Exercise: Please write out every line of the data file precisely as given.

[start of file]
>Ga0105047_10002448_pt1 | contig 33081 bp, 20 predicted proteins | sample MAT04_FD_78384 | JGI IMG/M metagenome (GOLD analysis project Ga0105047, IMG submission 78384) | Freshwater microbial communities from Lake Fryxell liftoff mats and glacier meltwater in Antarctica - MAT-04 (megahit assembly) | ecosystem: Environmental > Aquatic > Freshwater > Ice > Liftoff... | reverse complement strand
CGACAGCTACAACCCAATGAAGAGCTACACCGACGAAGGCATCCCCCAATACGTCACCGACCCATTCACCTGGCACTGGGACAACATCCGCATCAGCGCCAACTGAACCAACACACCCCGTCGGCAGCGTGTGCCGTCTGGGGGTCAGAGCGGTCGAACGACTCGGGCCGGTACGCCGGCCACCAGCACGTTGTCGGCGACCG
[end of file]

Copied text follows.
>Ga0105047_10002448_pt1 | contig 33081 bp, 20 predicted proteins | sample MAT04_FD_78384 | JGI IMG/M metagenome (GOLD analysis project Ga0105047, IMG submission 78384) | Freshwater microbial communities from Lake Fryxell liftoff mats and glacier meltwater in Antarctica - MAT-04 (megahit assembly) | ecosystem: Environmental > Aquatic > Freshwater > Ice > Liftoff... | reverse complement strand
CGACAGCTACAACCCAATGAAGAGCTACACCGACGAAGGCATCCCCCAATACGTCACCGACCCATTCACCTGGCACTGGGACAACATCCGCATCAGCGCCAACTGAACCAACACACCCCGTCGGCAGCGTGTGCCGTCTGGGGGTCAGAGCGGTCGAACGACTCGGGCCGGTACGCCGGCCACCAGCACGTTGTCGGCGACCG